There are all sorts of “curiosities” in the Colne Valley Park. Perhaps you have stumbled across them, marvelled and wondered what they are and how they got there? We thought it might be fun to gather some photographs here and provide some explanations.
Perhaps you have found something you would like to contribute to our collection. If so please send us a photo or photos and a few words to accompany them to [email protected] and don’t forget to include the location. Alternatively you could Tweet it, tagging your Tweet @Colne_Valley #Curious
Denham Court Suspension Bridge
The Denham Court Suspension Bridge is a Grade II Listed footbridge, crossing the River Colne. Built circa 1890, restored. Composite iron structure. Single span iron suspension bridge of about 19 metres with wrought iron piers, renewed steel hangers, lattice work pylons and sixteen pairs of suspension rods. Half is in the London Borough of Hillingdon. Visible from the Denham Court Circular Bridleway, but not accessible. To be clear there is no public access to the bridge, it can only be viewed from the east side of the Colne and even that access is currently not possible, so for now you will have to make do with this beautiful photograph.
Location TQ0515186908 or https://w3w.co/wire.send.stop
This ‘curiosity’ has been contributed by Paul Graham. Thank you Paul we appreciate your extensive knowledge on all things Colne Valley.
The River Guardian
Just east of Staines bridge, by a small wooden footbridge over the River Colne as it meets the Thames, is a curious stone sculpture of a bird marking the confluence of the rivers. It is The River Guardian by Simon Buchanan MRSS. The work was erected in 2003 and is carved out of Portland limestone. It is a stylised representation of a heron – quite different to the one outside the Visitor Centre!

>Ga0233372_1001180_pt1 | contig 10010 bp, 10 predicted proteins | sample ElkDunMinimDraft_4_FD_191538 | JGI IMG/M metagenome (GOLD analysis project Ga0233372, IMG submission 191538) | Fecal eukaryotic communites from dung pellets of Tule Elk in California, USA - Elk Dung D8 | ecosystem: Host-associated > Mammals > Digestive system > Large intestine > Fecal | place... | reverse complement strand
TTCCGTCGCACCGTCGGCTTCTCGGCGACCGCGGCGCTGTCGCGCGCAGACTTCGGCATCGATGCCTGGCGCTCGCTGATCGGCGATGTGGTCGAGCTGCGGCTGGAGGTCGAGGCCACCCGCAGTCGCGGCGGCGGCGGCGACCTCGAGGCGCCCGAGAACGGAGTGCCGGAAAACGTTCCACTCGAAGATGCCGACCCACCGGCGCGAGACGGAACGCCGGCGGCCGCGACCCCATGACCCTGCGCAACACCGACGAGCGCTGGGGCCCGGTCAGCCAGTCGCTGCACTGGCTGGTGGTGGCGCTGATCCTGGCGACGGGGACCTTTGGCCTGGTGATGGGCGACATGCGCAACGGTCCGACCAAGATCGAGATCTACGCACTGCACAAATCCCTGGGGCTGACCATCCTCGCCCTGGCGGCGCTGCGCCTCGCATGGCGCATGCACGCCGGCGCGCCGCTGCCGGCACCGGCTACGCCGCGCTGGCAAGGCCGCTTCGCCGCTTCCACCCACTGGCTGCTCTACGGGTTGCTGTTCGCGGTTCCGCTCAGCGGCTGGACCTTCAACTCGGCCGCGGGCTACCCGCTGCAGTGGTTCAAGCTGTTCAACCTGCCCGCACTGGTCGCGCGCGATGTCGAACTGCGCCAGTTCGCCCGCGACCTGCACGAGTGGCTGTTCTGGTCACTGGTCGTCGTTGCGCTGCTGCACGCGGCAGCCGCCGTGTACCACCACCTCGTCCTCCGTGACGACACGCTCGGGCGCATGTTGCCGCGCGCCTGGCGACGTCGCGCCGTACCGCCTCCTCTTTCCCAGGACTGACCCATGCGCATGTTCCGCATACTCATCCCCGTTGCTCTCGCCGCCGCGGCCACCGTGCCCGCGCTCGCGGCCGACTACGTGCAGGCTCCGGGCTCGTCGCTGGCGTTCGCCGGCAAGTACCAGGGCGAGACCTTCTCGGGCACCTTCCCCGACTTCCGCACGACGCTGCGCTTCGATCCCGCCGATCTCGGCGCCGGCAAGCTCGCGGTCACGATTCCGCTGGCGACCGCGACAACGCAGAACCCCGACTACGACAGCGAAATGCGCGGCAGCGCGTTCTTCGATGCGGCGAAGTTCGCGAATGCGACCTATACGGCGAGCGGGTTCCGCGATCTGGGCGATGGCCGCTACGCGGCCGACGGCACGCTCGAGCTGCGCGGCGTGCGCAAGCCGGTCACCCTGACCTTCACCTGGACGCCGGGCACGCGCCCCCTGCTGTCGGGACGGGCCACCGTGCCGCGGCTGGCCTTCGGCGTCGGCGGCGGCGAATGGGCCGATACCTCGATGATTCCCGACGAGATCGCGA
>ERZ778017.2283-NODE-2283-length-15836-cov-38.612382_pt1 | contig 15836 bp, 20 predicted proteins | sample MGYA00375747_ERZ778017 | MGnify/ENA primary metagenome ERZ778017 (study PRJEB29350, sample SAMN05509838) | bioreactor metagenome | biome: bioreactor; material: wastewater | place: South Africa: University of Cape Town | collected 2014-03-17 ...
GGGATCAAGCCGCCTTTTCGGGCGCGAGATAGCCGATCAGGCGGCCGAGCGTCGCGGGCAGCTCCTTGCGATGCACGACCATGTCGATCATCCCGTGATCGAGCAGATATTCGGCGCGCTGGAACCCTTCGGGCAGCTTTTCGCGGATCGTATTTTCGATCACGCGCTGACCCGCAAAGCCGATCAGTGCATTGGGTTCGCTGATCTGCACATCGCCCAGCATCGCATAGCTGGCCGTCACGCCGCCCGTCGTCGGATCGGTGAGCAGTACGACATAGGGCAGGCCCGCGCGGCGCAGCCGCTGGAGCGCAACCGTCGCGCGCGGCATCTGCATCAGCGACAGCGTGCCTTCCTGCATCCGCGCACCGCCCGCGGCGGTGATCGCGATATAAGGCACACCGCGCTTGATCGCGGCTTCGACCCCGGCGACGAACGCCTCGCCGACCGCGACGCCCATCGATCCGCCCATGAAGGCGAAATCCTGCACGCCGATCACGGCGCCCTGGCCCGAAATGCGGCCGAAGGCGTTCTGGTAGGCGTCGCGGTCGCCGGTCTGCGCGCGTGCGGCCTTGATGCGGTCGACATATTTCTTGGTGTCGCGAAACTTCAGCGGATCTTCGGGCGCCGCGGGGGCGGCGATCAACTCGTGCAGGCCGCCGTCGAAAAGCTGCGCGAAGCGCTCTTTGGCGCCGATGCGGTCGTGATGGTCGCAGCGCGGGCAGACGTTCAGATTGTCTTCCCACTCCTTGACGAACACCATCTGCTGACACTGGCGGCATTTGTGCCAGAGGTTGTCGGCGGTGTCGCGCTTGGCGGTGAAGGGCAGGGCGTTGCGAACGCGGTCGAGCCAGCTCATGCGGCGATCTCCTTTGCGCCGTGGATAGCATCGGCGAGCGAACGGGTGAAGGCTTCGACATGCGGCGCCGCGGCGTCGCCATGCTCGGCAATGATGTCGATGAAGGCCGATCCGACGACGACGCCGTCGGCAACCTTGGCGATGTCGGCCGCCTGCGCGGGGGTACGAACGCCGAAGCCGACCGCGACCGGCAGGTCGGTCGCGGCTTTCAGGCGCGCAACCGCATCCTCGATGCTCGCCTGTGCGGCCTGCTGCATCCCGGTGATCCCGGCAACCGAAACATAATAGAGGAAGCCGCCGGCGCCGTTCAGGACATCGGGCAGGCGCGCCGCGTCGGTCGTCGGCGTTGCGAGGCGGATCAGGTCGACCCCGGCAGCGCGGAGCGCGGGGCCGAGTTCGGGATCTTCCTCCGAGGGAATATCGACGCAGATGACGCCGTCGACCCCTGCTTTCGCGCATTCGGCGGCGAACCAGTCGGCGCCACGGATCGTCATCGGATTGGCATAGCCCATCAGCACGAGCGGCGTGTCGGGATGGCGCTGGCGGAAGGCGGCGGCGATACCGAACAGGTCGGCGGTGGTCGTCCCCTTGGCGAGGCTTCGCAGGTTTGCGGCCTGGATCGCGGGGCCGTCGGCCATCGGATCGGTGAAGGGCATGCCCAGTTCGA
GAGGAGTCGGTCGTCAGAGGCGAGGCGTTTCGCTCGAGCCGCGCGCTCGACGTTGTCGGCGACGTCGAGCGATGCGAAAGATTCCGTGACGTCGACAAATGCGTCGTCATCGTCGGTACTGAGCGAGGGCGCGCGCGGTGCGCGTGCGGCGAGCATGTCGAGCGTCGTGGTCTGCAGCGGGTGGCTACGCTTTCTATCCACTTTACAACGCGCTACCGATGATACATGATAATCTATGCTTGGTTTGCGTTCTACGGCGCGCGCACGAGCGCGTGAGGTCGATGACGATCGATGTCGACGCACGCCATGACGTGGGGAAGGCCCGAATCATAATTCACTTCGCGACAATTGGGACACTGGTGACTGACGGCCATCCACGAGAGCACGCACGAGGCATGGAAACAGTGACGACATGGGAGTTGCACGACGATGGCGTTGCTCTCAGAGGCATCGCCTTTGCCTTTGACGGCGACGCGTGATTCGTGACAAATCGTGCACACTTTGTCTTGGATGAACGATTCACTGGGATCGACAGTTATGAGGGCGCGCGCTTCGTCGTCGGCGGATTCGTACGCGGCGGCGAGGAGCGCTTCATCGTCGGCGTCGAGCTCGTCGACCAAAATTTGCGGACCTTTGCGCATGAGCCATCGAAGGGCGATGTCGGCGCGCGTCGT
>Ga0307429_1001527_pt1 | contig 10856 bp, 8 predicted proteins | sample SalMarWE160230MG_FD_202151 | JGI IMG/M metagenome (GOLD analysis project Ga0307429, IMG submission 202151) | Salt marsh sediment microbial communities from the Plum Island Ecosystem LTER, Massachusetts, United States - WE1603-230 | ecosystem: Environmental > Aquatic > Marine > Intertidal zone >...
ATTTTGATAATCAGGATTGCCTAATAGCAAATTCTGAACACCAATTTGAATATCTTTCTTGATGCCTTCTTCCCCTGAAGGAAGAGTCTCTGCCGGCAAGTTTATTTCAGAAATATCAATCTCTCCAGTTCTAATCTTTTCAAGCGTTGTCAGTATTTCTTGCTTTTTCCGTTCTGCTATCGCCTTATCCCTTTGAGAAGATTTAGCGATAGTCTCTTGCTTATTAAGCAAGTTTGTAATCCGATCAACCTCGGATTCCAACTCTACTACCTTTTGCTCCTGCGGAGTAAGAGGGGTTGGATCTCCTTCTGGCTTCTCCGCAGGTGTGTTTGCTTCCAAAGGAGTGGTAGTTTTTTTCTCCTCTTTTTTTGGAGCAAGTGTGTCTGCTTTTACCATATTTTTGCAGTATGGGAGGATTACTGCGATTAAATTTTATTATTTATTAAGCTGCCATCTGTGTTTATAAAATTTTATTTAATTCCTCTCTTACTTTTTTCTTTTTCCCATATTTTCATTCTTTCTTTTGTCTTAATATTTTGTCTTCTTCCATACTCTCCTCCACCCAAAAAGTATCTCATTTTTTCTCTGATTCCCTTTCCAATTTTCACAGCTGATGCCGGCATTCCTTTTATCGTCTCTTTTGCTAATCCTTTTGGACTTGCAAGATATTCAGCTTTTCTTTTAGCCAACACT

TQ0330471485 or https://w3w.co/fame.rate.museum
Also contributed by Paul Graham.
The Colne Valley Heron
The heron statue outside the Colne Valley Visitor Centre is in our opinion very beautiful. If anyone knows the artist, please contact us and let us know. What we do know is that it originated in Thorney Park and was reinstalled in it’s current position as part of the Colne Valley Regional Park 40th anniversary celebrations in 2005, when HRH Prince Edward, the Earl of Wessex unveiled the sculpture, which is of course the park’s emblem.
You can see a swallow hole at Northmoor Hill local nature reserve. This is the point where the stream disappears into the chalk bedrock. An interesting geological feature of this site. Follow the ‘rock trail’ from the main entrance to the site, to see the swallow hole and experience other interesting geological features of this site. See the Bucks Geology Group for more detailed information.
Contributed by Stewart Pomeroy.